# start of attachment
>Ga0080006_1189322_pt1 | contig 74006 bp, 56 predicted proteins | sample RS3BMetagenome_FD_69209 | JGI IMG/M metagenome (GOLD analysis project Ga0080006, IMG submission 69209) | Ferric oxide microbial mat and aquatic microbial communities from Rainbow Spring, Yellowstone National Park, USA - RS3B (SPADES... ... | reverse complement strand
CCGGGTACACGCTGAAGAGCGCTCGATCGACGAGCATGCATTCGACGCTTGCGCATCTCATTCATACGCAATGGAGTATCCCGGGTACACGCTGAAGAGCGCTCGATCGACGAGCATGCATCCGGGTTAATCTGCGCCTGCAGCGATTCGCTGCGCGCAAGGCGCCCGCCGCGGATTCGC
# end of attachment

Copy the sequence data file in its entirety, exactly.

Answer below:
>Ga0080006_1189322_pt1 | contig 74006 bp, 56 predicted proteins | sample RS3BMetagenome_FD_69209 | JGI IMG/M metagenome (GOLD analysis project Ga0080006, IMG submission 69209) | Ferric oxide microbial mat and aquatic microbial communities from Rainbow Spring, Yellowstone National Park, USA - RS3B (SPADES... ... | reverse complement strand
CCGGGTACACGCTGAAGAGCGCTCGATCGACGAGCATGCATTCGACGCTTGCGCATCTCATTCATACGCAATGGAGTATCCCGGGTACACGCTGAAGAGCGCTCGATCGACGAGCATGCATCCGGGTTAATCTGCGCCTGCAGCGATTCGCTGCGCGCAAGGCGCCCGCCGCGGATTCGC